UPDATE: AS I WRITE THIS, AMAZON IS VALUED AT SIX TIMES BARNES & NOBLE. HERE’S AN IDEA FOR BARNES & NOBLE: PUT TABS FOR VIDEO, ETC., AT THE TOP OF YOUR WEB SITE AND SEE IF YOUR STOCK SEXTUPLES. IF NEED BE, CLOSE YOUR 504 PROFITABLE STORES AS WELL, SO YOU JUST HAVE A MONEY-LOSING INTERNET UPSTART AND AN EXCITING FUTURE.
AND NOW BACK TO OUR REGULARLY SCHEDULED PROGRAMMING.
I wrote recently about Linda, a single mother of two in Montana who earns $18,000 and has a very tough time getting off the credit-card debt treadmill. “What is Linda to do?” I asked. It was more of a rhetorical question than anything else, and a way to lead into musings on the minimum wage ($10,000 a year for a full-time worker), but you had suggestions:
John T: “Linda is missing a big source of income: It’s called child support! Where is the father? This is costing her at least $500 dollars a month and probably a lot more.”
A.T.: Yes, indeed. But something tells me Linda has thought of this.
Ed Ost: “I would suggest not paying the medical bills with her credit card. Set up a payment schedule directly with the hospital if they are willing or (if you must) pay by check and cancel the check if necessary. The main point is to keep the bill with the hospital since they don’t charge interest, at least I’m pretty sure they don’t and if they do, they probably charge a lot less than the credit card companies. Also, she could try using any not-for-profit clinics in the area for whatever health care they provide, probably maintenance type health care such as flu shots, vaccines etc.”
Dr. Marc Armstrong: “Linda C.’s credit card problem could be ameliorated if the U.S. had a sensible system of national medical insurance.”
Shawn Tapley: “Linda sounds like a very responsible person, now. It sounds like she is living with the consequences of some irresponsible decisions earlier in life (like having kids she can’t afford). That’s not fun, but it is life. Linda may even be too proud to accept many of the welfare programs already in place. From my volunteer work in Georgia, I can tell you that if she were in my state she would qualify for plenty of assistance, including help with medical care. She probably qualifies for federal assistance too. I remain convinced that people like Linda who persevere can improve their lives, and that there is PLENTY of assistance available for these people through private charities and existing welfare programs, WITHOUT raising taxes one penny.”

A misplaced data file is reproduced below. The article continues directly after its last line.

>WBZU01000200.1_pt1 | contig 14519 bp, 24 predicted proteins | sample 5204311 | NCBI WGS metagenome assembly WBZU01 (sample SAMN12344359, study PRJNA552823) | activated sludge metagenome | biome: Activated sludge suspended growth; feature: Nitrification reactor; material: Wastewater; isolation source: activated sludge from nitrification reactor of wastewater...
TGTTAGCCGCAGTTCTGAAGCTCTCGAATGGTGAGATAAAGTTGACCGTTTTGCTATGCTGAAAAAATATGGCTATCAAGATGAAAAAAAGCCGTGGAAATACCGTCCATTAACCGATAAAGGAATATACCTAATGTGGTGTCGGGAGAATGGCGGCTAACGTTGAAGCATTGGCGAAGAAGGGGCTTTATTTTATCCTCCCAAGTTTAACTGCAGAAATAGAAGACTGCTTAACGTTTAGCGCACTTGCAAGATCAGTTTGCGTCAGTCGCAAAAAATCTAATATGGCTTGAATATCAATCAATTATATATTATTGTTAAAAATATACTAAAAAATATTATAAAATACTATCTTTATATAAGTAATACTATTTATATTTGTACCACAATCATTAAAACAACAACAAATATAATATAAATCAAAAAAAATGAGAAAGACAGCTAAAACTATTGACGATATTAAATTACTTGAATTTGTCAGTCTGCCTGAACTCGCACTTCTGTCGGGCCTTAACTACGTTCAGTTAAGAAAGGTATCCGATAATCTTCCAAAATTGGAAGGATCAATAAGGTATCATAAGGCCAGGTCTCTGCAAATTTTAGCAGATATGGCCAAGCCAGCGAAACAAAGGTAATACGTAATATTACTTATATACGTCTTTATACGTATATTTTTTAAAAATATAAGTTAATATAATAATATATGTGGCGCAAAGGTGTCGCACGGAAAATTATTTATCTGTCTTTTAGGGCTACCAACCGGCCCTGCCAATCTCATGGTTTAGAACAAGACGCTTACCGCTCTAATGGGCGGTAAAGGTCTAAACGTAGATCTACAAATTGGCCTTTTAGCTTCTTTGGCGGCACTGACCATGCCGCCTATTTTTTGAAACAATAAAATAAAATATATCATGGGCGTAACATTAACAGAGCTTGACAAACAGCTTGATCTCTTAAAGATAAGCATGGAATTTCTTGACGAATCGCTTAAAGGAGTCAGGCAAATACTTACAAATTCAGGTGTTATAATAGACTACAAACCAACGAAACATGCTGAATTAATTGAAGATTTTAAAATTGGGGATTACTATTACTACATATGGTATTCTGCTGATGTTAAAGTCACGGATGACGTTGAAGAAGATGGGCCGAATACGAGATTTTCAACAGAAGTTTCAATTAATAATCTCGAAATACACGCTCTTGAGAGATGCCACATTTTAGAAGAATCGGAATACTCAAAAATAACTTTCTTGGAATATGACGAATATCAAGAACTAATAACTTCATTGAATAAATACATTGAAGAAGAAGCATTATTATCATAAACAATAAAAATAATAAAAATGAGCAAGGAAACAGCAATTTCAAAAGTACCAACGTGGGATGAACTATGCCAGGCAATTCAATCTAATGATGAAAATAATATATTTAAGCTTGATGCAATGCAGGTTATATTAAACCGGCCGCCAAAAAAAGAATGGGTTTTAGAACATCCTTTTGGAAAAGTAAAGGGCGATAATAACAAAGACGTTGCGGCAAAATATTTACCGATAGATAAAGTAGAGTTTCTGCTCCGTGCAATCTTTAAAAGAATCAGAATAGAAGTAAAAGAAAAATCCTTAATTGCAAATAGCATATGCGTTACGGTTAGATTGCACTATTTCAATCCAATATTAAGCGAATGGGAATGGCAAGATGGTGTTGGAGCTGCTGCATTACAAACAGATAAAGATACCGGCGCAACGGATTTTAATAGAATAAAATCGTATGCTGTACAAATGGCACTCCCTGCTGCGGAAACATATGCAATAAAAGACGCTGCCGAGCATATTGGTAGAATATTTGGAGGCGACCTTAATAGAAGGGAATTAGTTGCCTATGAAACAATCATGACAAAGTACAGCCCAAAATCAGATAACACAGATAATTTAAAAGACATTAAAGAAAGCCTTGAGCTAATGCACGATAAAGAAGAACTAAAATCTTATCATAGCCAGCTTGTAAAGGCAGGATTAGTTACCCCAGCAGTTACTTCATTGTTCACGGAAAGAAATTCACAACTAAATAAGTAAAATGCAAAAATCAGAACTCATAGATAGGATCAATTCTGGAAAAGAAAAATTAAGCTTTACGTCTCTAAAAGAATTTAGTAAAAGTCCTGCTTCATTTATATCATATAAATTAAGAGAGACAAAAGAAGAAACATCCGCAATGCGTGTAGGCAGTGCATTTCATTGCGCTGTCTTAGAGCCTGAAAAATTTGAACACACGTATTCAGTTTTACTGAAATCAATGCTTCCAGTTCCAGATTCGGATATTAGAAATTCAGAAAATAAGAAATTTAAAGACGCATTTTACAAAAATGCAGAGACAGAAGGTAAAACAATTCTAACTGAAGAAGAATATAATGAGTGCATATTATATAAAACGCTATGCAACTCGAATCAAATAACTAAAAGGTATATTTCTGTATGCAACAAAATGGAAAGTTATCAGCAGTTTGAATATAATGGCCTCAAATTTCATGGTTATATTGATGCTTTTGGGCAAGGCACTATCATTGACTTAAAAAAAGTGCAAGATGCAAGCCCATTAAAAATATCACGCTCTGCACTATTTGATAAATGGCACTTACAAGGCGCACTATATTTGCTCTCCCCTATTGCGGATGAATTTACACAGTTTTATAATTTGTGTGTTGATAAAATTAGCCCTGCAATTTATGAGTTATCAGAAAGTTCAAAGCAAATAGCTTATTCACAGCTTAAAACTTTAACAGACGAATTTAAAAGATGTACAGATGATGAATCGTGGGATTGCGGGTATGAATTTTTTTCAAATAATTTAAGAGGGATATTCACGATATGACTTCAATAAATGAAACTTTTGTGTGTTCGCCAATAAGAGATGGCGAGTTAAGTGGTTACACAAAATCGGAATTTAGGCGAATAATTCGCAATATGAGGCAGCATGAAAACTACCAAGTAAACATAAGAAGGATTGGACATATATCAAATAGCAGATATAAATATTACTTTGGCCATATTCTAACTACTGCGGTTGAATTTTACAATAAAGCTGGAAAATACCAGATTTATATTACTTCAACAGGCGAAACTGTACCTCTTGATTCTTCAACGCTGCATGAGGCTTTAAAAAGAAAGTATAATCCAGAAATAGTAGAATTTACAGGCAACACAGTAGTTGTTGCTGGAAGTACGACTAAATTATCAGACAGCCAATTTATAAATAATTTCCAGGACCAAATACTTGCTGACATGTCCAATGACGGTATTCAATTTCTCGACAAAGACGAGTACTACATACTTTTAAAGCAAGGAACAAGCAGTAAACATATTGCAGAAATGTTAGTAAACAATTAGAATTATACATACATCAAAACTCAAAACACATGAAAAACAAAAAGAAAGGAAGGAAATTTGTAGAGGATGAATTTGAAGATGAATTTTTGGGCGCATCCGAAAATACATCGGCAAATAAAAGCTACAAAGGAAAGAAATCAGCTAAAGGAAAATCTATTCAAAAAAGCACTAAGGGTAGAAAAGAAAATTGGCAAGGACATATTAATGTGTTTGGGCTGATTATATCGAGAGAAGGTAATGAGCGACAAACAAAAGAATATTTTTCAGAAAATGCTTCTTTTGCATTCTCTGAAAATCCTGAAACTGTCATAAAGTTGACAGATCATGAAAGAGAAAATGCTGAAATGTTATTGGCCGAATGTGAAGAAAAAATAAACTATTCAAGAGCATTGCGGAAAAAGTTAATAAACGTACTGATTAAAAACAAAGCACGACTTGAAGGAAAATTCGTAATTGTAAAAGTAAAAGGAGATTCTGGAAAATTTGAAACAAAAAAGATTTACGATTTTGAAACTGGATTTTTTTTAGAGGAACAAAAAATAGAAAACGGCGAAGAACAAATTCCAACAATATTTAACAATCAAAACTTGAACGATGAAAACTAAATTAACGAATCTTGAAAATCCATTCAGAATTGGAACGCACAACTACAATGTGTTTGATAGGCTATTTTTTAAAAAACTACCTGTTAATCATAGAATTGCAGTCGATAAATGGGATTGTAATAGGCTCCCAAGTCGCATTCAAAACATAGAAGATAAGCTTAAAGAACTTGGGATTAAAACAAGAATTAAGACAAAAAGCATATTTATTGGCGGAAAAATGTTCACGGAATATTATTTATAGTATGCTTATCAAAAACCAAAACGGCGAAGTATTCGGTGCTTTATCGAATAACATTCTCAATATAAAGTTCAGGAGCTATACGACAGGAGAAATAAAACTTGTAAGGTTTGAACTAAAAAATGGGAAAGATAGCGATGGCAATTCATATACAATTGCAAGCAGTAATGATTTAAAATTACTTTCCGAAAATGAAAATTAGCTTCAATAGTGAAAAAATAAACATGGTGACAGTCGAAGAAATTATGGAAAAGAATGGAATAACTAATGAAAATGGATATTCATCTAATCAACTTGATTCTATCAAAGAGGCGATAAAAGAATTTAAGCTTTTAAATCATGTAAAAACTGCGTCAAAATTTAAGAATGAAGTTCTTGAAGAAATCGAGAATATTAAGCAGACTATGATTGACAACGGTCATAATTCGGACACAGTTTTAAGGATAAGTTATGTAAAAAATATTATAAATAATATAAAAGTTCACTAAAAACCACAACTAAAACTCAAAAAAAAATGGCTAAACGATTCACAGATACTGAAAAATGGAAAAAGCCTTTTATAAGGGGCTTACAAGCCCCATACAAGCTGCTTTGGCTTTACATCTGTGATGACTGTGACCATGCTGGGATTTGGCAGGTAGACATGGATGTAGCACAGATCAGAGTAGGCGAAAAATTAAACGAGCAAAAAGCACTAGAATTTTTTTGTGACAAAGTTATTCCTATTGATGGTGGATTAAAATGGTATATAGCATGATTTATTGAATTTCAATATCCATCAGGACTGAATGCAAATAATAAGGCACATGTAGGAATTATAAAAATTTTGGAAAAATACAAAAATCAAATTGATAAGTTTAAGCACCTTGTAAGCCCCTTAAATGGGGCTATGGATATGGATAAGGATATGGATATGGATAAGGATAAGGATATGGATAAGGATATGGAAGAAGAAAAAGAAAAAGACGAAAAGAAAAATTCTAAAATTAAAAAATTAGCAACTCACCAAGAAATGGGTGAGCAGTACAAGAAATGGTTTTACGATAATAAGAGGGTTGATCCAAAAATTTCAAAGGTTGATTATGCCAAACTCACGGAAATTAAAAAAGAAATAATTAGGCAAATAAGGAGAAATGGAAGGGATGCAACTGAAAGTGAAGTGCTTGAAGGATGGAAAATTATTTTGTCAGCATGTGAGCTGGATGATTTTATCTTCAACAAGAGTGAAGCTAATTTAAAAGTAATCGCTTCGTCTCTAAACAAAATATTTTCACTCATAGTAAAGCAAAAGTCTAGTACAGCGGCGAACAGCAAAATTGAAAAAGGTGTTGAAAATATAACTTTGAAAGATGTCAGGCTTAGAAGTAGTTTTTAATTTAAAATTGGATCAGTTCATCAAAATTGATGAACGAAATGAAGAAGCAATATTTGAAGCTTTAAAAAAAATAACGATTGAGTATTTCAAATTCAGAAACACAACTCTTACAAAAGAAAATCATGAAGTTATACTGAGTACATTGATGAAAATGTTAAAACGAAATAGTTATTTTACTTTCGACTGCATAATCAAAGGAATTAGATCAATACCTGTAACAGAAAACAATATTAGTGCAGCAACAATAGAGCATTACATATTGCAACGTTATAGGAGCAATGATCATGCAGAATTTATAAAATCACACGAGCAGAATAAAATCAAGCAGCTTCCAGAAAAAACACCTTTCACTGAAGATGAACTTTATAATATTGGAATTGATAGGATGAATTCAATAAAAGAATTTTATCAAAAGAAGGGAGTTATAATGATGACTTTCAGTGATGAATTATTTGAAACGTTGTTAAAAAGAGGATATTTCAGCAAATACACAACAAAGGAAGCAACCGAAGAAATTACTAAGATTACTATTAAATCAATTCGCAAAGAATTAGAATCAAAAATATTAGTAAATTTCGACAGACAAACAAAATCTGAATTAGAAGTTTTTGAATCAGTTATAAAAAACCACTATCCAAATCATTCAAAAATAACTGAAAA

Sri Shankar: “Does universal healthcare violate the fundamental principle of capitalism? Does minimum wage? How does one resolve the cruel efficiency of a pure free market and the cruel inefficiency of a government-run program? I really don’t want to see children homeless and without healthcare in a country like the US.”
A.T.: Much about government is inefficient, but not everything, by any means. Social Security isn’t inefficient. Progressive taxation isn’t inefficient. Much about the private sector is efficient, but not everything, by any means. (If it costs $100,000 to put on the gala that raises the $300,000 that goes to pay for the overhead and program expenses of running a private charity, is that really so much more efficient than raising the money by taxation?)
Lots of food for Thanksgiving thought — and not a gram of fat.
Friday: A Duplex in Vermont (will you get a load of that Thanksgiving foliage!)
Quote of the Day
In 1800, 75% of [an American's] working man's expenditures went for food alone. By 1850, that had dropped to 50%. Today it is a little more than 11%.~The Wall Street Journal, September 20, 1996
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